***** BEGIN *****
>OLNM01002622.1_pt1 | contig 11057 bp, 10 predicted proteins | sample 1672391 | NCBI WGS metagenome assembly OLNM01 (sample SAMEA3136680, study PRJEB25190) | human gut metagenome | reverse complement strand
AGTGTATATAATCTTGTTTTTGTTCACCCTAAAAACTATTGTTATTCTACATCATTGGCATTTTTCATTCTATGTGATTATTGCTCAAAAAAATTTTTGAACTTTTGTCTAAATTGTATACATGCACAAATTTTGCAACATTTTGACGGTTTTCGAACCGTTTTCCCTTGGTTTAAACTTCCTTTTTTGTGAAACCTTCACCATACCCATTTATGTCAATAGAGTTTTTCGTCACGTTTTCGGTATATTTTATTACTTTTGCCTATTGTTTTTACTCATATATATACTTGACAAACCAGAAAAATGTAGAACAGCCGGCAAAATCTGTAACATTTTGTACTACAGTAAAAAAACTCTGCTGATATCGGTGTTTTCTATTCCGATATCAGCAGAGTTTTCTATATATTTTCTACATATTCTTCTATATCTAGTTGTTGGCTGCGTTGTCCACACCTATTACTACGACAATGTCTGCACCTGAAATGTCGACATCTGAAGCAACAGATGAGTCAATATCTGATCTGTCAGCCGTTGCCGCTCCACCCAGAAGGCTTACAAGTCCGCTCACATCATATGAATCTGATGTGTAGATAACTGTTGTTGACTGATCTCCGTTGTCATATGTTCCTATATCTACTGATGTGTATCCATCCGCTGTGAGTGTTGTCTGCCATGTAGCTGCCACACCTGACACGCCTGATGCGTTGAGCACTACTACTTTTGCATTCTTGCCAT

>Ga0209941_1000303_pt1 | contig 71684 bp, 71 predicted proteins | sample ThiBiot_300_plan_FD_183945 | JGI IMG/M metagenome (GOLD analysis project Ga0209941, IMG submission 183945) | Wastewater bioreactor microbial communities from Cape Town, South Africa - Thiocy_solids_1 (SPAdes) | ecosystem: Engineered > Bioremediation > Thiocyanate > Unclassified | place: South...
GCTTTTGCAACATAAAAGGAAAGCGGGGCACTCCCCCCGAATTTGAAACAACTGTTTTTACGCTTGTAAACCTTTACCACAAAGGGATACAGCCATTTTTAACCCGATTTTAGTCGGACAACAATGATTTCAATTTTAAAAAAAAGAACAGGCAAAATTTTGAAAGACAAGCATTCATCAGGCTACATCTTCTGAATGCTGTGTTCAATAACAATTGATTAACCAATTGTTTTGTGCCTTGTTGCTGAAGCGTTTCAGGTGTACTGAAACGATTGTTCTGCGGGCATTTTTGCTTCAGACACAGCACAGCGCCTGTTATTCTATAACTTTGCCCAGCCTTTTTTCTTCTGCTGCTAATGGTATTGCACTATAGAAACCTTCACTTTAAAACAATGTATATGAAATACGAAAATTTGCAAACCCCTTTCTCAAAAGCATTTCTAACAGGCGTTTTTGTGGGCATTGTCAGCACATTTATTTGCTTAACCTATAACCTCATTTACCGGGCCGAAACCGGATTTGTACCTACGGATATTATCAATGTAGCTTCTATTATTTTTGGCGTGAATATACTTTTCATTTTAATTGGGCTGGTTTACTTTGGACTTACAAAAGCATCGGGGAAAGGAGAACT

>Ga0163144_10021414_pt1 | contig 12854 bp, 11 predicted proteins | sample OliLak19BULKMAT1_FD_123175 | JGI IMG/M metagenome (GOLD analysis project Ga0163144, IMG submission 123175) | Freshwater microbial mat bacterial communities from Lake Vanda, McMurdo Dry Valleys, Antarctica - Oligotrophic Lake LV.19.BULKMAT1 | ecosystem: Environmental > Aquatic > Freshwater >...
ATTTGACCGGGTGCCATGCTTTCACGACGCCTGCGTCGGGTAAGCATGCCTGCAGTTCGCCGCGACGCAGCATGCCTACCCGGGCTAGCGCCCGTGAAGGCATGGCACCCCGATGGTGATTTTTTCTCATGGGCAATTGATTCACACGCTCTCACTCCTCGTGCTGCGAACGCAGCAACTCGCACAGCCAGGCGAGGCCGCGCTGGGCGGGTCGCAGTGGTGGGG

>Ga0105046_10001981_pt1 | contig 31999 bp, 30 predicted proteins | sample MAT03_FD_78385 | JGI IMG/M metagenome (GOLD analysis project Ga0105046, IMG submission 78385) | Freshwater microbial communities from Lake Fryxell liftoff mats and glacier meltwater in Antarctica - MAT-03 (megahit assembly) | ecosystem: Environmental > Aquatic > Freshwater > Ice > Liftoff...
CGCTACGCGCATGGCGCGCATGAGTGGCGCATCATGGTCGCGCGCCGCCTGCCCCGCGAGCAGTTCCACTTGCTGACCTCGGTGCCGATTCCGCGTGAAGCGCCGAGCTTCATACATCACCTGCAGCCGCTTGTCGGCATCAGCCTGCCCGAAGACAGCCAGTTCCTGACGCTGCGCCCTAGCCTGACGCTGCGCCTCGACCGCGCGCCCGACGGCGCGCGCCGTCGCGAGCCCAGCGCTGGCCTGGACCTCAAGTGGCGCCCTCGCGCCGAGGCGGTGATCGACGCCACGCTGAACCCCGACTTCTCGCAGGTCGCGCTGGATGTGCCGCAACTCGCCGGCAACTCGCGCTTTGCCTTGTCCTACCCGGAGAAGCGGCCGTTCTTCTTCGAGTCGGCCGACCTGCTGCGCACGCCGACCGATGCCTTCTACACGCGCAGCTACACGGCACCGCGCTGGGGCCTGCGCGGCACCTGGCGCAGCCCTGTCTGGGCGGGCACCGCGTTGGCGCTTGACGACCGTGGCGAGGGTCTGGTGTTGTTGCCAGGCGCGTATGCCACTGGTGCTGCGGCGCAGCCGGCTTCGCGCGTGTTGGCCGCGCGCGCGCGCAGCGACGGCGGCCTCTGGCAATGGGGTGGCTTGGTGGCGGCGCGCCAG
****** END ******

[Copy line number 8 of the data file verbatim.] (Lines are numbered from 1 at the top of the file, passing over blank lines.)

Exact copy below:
CGCTACGCGCATGGCGCGCATGAGTGGCGCATCATGGTCGCGCGCCGCCTGCCCCGCGAGCAGTTCCACTTGCTGACCTCGGTGCCGATTCCGCGTGAAGCGCCGAGCTTCATACATCACCTGCAGCCGCTTGTCGGCATCAGCCTGCCCGAAGACAGCCAGTTCCTGACGCTGCGCCCTAGCCTGACGCTGCGCCTCGACCGCGCGCCCGACGGCGCGCGCCGTCGCGAGCCCAGCGCTGGCCTGGACCTCAAGTGGCGCCCTCGCGCCGAGGCGGTGATCGACGCCACGCTGAACCCCGACTTCTCGCAGGTCGCGCTGGATGTGCCGCAACTCGCCGGCAACTCGCGCTTTGCCTTGTCCTACCCGGAGAAGCGGCCGTTCTTCTTCGAGTCGGCCGACCTGCTGCGCACGCCGACCGATGCCTTCTACACGCGCAGCTACACGGCACCGCGCTGGGGCCTGCGCGGCACCTGGCGCAGCCCTGTCTGGGCGGGCACCGCGTTGGCGCTTGACGACCGTGGCGAGGGTCTGGTGTTGTTGCCAGGCGCGTATGCCACTGGTGCTGCGGCGCAGCCGGCTTCGCGCGTGTTGGCCGCGCGCGCGCGCAGCGACGGCGGCCTCTGGCAATGGGGTGGCTTGGTGGCGGCGCGCCAG